Thursday, November 20, 2014

The Letter

 


When my older sister, Melissa, left home for the first time, went off to college at Illinois, our whole family packed up in our van and drove her to Champaign.  Before we left I encountered my mother in my sister’s bedroom.  I saw her squatting down and slipping an envelope into one of Melissa's bags. I asked her “What are you doing, Chickadee?”  She didn’t know I was there, so it startled her and she fell back on her ass.  I helped her up and she said “I’m just leaving a little note for your sister to find when she gets to school. It’s what parents do.”

After we dropped Melissa off, spent some time on campus, and said our good-byes, my Dad said to me, “Maybe you should drive home.”  He sat in the passenger seat next to me and my Mom sat between my younger brother and sister in the back.  About halfway through the ride she fell asleep.  My mother did this, whenever she was stressed or sad. She had a tendency to sleep.  One time after a big rain she floated our Buick into a big puddle in the road and instead of calling anyone, walked home and went to her bed.  We always had a saying in our house regarding my mother:, “When the going gets tough, the tough take a nap.”

My mother grew up in a good family but not always with a lot of resources. She lived on farms and in a house without indoor plumbing that was owned by my great-grandfather until she was twelve. Despite these circumstances, she did well at school, was very popular, and with some help, was able to go to off to Ball State Teacher’s College (as it was called in those days), which is where she first met my father and thought he was an idiot, who she would have nothing to do with but came around to.

She studied art and teaching. When she first got out of school, while my dad was in the army for a couple of years, she taught kindergarten in Elkhart, Indiana. Dad persisted, wrote a lot of love letters from the Black Forest of Germany, and after he came back, they were married.  He did well and eventually she became a good corporate wife. She was an excellent mother and neighbor but she never let go of her art.  She always had a space, usually in the laundry room, where she would go to make things and watch old black and white Godzilla and monster movies.  She was so very talented.  I would work hard to do a sketch and she would slide a copy of People magazine over and do a drawing that looked like it was a carbon copy of the cover in about ten minutes.  Most of her stuff was mixed media and you never knew what she would come up with, but what you did know was that it would always have owls in it.  I don’t know why she liked owls so much, but she did. It figured into a lot of the presents we gave her.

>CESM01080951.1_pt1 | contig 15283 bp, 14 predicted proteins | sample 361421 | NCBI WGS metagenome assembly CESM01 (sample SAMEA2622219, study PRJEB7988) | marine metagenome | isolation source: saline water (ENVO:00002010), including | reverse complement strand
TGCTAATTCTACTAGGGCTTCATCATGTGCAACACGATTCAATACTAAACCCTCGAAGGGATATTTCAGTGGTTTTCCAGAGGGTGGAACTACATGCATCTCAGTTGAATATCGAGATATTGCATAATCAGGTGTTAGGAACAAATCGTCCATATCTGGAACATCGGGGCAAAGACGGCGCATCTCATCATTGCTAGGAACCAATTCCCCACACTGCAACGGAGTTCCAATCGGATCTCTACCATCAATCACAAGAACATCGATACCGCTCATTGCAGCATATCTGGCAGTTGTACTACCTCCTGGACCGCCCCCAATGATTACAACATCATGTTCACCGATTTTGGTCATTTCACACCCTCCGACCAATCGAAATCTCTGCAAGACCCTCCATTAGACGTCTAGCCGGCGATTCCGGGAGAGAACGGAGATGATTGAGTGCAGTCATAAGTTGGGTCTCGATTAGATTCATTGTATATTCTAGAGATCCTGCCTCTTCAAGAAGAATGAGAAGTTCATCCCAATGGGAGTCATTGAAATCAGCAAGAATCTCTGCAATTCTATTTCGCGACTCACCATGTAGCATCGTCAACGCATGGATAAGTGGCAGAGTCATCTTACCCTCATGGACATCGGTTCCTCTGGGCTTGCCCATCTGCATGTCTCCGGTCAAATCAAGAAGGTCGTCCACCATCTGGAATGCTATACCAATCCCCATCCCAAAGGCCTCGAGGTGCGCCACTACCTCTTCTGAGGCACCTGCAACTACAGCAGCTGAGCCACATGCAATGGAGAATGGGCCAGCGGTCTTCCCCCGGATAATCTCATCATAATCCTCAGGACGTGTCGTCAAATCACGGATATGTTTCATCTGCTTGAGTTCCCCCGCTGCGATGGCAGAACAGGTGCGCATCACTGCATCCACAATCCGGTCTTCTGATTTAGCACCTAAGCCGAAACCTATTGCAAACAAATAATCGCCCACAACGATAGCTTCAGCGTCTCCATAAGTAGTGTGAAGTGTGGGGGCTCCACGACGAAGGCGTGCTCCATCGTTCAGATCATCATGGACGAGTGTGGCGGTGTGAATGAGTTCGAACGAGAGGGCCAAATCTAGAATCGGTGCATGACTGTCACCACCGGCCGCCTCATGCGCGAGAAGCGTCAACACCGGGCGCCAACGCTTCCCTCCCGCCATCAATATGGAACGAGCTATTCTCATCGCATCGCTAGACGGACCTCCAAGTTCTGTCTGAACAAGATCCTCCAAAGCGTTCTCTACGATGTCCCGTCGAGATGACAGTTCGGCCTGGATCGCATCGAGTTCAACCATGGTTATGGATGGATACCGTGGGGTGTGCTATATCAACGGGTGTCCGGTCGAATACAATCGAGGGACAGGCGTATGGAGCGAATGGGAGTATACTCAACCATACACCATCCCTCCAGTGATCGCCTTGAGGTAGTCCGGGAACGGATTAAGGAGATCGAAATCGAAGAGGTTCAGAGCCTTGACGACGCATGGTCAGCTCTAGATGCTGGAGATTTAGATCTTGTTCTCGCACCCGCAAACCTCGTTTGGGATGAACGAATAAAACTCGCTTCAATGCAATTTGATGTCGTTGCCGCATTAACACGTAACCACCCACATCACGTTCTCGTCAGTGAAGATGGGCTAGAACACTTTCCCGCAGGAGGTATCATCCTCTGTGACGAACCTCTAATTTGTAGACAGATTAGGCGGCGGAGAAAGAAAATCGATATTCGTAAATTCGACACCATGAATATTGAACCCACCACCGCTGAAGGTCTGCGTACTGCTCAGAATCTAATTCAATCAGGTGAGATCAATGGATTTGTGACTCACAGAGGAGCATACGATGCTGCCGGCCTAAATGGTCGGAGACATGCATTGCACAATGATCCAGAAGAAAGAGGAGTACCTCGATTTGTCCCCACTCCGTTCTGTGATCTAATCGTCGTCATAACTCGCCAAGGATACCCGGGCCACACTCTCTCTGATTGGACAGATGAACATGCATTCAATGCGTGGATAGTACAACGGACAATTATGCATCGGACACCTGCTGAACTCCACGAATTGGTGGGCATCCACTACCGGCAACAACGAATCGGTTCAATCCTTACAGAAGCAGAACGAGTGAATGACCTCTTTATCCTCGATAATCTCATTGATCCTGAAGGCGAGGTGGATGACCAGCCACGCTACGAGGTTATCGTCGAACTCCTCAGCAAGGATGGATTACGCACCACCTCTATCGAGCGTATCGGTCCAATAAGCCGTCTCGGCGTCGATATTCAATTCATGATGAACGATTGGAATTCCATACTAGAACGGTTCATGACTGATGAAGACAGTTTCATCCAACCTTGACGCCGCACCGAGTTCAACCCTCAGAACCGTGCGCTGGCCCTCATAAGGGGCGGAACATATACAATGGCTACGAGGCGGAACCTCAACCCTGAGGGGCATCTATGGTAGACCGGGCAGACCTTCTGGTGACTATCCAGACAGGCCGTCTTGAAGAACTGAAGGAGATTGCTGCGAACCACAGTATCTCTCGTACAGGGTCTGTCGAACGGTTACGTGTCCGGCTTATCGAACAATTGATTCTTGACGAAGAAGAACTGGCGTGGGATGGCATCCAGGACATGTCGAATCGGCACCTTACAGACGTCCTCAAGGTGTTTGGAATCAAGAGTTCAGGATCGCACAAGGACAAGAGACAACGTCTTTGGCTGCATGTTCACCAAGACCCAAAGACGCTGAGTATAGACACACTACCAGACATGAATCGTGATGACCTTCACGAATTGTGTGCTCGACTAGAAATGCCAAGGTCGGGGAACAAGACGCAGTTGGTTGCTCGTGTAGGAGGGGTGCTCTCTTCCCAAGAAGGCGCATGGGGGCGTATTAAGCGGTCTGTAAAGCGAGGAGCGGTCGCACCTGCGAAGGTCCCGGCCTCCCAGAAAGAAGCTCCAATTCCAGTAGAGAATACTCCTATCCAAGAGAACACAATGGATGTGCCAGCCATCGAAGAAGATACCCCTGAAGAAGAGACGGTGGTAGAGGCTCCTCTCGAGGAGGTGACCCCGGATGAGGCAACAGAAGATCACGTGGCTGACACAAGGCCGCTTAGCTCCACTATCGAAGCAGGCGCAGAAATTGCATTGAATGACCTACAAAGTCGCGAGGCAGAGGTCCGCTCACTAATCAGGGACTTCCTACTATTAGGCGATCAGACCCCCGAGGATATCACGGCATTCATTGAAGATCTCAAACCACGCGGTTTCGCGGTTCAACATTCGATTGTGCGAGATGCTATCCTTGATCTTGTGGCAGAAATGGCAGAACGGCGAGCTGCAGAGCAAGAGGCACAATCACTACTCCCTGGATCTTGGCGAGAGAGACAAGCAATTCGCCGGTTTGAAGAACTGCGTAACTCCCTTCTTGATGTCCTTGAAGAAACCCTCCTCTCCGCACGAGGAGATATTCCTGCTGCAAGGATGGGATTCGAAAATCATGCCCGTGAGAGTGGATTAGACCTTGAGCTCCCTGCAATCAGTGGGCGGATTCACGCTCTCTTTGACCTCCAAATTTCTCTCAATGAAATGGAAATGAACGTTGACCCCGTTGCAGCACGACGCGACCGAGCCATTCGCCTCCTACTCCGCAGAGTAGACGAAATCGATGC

A lot of people don't know how I got my nickname, T.S. They assume it is because of my initials, which is in small part what it is about. Where it really came from though is that when I was a kid. I used to carry around everywhere a book, The Collected Poems of T.S. Eliot. My mother bought it for me and subsequently gave me that nickname. I still keep the nickname and that book by my side always.

A year after Melissa, I went down to Illinois. We played out the same routine we had before with her only with a lot more stuff, because I wanted to bring all of my books.  After again spending some time on campus and having lunch, I hugged my parents good-bye and went into my dorm to unpack. One of the first things I did was look through my things to see where a letter from my mother might be. There was none.  Later on, when Melissa and I were having our weekly lunch at the diner, I said something about it to her and she said, “I wouldn’t take it personally.  I was the first one out and I’m a girl. Maybe she just felt like needed to give me some motherly advice.” That made sense to me, so I let it go.

When you go to college I think the three things that hit you are these.  First, for every great thing you did in high school there are just as many kids who did the same thing.  You might have been a big fish in a small pond at one point, but now you’re in an ocean with a lot of big fish.  Second, you start to understand freedom and choices.  I still remember the day it was storming like crazy and I had to walk to class across campus. I went outside with my umbrella and then thought to myself, “They don’t take attendance in this lecture.  I can read the book. I’m going back to bed.” Retrospectively, it wasn’t a good choice. You learn how to pay for all the choices you make like that. The third thing is the realization that you are on your own.  If something needs to get done, you’re going to have to do it yourself. Your mom and dad aren't there to take care of things. I think self-reliance is the best lesson we learn when we go out on our own. My mom and dad were wise enough to let me learn these lessons on my own.

I was in school for a time that was a bit longer than most kids.  I was working at the university and still studying as my friends all graduated. When I was done learning, I came home.  My girlfriend at the time, Karen, drove down her parents’ station wagon and helped move me out of my apartment.  At the time we had just recently found out, while we are spring break in Florida, that my mother had cancer. Mom did not make my graduation. When we got to my parents’ house and started moving things back into my old room my mother came down to where my brother, my girlfriend and I were carrying boxes in from the car.  She said, “What are you doing?”  I said “I’m moving my stuff into my room.”  She said “Oh.” I asked, “Is that a problem?”  She said “No, T.S. it’s not a problem. I just thought you would want to get your own place.”  I said, “That is ultimately the plan but until I get a job, I was kind of hoping I could hang out here for awhile.” She smiled and said “That is perfectly fine…as long as it is not permanent.”  I kissed her on the cheek.  “Rest assured, chickadee, I have no intention of living in my parents’ basement for the rest of my life.”